Dividing student loan debt in divorce
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Dividing student loan debt in divorce

On Behalf of | Aug 17, 2021 | Property Division |

It’s not uncommon these days for people to still be paying off student loan debt well into their 40s and even beyond. Therefore, if you and your spouse both have student loan debt as you divorce, you’re far from alone. So how do you deal with it?

Generally, if you took out your student loan before you got married, that loan is yours alone to pay off. The same is true with your spouse’s student loan.

Why student loans after marriage are more complicated

What if you obtain a student loan after you were married? For example, maybe you went back to school to get a graduate degree. Typically, the division of those loans is more complicated because you may have used your spouse’s income to qualify. You may also have used the money they were earning while you were in school to make payments on the loan. However, maybe the profession you’ve pursued with that degree allowed you to purchase more expensive property and other assets than you might have otherwise. All of these things need to be considered.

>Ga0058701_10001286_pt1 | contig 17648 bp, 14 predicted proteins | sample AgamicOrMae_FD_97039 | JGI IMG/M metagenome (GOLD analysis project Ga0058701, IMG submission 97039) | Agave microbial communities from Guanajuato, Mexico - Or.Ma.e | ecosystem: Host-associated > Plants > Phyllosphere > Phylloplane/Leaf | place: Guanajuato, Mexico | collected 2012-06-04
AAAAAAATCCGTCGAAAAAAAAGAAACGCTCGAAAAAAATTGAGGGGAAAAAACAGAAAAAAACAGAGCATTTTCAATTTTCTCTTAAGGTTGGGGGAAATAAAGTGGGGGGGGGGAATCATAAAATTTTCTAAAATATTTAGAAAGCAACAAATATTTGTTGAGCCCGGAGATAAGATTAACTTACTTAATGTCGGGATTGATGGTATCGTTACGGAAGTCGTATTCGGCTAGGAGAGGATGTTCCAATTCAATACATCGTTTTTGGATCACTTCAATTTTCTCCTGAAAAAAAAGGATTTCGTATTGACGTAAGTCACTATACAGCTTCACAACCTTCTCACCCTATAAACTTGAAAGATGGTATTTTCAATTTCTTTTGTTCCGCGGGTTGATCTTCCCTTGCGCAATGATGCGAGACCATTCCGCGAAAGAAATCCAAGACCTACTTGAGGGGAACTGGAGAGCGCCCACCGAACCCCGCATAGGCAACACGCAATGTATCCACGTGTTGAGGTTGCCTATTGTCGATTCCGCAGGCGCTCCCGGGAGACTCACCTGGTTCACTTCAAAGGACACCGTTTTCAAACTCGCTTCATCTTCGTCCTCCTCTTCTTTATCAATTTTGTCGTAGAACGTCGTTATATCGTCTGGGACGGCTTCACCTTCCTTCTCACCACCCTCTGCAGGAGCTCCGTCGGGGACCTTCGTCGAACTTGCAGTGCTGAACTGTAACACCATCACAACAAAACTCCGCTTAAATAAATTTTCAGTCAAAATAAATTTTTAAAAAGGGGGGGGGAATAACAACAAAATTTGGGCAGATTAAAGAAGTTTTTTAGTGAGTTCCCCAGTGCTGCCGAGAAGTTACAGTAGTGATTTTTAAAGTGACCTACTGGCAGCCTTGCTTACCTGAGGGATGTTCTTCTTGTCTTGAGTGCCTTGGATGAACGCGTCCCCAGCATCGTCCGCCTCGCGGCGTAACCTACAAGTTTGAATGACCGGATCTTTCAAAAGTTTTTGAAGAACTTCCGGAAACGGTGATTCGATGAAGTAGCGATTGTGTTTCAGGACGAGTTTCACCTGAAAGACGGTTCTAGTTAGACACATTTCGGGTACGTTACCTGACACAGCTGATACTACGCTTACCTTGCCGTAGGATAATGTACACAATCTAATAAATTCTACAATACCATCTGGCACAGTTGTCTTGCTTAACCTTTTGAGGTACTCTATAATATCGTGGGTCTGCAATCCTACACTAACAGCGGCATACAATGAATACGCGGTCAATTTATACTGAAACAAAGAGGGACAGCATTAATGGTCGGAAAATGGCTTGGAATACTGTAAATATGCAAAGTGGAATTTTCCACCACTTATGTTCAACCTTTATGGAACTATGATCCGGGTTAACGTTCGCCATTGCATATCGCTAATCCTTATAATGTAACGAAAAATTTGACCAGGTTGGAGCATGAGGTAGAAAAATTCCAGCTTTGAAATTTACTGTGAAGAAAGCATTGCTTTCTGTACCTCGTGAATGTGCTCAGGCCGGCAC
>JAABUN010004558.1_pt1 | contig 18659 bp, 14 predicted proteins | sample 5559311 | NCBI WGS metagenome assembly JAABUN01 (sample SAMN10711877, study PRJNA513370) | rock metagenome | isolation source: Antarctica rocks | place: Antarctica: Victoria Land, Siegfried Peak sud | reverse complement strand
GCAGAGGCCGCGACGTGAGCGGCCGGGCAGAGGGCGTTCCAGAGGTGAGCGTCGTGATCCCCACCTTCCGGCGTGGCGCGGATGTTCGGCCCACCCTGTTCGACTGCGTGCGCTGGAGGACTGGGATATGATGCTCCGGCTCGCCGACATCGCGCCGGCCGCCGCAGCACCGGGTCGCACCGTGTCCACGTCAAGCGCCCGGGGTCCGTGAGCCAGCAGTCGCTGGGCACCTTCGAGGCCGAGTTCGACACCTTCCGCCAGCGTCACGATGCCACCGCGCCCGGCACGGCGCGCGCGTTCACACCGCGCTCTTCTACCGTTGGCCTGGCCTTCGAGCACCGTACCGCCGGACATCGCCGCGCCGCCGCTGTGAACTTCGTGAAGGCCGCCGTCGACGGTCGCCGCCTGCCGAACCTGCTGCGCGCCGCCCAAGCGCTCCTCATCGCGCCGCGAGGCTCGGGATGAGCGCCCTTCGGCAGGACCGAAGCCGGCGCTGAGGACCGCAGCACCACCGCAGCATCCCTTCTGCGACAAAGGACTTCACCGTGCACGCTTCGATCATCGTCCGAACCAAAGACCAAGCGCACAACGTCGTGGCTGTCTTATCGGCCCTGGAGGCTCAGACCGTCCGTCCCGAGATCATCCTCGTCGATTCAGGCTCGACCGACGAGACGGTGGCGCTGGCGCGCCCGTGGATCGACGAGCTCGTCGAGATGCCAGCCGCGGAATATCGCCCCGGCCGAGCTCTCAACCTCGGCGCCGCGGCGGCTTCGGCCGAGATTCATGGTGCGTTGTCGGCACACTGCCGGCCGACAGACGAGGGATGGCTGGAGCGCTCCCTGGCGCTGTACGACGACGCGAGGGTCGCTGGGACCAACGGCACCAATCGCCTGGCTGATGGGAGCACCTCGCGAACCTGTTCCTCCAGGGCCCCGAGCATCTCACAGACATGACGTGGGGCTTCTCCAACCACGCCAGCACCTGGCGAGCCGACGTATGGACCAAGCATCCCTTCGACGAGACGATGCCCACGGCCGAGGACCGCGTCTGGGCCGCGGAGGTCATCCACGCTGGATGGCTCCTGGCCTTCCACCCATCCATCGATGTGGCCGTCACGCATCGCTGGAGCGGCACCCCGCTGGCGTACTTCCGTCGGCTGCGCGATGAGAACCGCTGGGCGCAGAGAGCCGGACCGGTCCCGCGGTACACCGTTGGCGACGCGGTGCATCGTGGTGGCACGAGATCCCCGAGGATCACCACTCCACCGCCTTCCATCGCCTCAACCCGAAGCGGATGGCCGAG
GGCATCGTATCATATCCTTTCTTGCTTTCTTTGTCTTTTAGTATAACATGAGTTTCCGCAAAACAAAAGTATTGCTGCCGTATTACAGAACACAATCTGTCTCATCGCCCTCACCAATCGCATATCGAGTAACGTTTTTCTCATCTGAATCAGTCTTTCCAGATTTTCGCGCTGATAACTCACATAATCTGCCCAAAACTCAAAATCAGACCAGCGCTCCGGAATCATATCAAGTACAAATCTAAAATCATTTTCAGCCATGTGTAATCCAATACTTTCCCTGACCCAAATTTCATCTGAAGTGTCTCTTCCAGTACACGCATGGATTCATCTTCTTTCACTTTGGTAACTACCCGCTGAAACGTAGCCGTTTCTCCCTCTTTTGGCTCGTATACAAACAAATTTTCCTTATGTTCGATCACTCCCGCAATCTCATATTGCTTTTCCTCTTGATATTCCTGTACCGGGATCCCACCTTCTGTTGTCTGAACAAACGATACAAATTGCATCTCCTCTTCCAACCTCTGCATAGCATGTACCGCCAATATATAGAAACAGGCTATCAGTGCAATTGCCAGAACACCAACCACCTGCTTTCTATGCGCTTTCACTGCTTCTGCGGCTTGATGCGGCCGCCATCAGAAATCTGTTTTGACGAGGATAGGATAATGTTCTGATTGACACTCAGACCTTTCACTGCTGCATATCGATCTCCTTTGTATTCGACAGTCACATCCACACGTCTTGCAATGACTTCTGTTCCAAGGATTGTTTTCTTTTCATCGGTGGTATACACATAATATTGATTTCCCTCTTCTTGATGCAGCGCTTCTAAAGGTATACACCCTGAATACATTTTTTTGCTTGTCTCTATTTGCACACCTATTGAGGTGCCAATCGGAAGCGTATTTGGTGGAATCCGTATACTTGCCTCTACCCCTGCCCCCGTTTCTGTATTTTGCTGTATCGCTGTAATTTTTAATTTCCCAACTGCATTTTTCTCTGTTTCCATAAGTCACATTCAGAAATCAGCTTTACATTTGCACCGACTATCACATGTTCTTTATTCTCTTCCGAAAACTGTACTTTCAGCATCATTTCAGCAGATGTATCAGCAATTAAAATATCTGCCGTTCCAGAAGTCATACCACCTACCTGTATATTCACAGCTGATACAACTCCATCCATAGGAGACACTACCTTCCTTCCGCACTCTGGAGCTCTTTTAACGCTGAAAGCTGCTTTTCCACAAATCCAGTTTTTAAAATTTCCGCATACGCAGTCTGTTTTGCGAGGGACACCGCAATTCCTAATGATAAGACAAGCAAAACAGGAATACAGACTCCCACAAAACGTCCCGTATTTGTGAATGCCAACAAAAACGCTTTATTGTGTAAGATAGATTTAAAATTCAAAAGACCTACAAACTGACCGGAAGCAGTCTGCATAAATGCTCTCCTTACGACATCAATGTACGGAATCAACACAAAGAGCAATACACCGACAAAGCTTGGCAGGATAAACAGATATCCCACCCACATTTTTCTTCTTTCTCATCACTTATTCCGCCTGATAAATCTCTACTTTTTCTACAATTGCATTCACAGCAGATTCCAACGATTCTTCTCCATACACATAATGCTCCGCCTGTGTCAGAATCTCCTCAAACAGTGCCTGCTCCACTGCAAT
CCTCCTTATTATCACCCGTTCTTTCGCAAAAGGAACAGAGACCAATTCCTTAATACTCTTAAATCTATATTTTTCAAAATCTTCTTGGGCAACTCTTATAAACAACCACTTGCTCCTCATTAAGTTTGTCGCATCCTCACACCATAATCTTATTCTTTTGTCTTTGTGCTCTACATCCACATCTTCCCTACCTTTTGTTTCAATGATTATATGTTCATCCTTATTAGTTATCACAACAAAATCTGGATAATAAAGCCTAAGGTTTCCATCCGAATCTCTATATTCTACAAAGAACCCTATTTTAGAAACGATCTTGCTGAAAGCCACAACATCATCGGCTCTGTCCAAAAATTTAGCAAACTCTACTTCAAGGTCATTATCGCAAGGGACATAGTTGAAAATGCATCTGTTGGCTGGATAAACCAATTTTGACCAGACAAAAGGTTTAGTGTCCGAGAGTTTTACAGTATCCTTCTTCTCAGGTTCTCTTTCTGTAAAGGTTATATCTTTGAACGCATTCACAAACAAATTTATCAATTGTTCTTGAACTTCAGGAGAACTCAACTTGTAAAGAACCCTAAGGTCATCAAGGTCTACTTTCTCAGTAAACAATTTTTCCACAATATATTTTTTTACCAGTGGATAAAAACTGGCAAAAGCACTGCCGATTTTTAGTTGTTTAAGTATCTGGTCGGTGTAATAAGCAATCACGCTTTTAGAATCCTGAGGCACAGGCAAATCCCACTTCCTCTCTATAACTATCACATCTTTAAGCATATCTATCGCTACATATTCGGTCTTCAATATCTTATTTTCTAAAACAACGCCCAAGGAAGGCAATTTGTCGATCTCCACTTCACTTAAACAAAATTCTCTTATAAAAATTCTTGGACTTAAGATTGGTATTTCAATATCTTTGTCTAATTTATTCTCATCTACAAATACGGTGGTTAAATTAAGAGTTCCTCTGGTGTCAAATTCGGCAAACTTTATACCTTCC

Even if both your and your spouse’s student loans are strictly your own, that doesn’t guarantee that one of you might not get responsibility for part of the other one’s debt if a judge has to decide the matter. In an equitable distribution state like Colorado, the courts generally strive to divide assets and debts fairly – which doesn’t necessarily mean evenly.

Other factors a court may consider

If your spouse earns considerably more than you, for example, it’s possible that they could be assigned some of your debt in the divorce. However, if they can show that the bulk of the repayments on your student loan over the years came from the money they earned that was in a joint account (or their account), a judge may believe they’ve done more than their share to pay your debt, and you could end up with the balance of the loan. 

It’s typically best when couples can work out their division of assets and debts on their own, with the help of their attorneys. If you can’t agree on something, like how your student loan debt will be divided, the judge will have to decide based on the law and the case that each of you presents.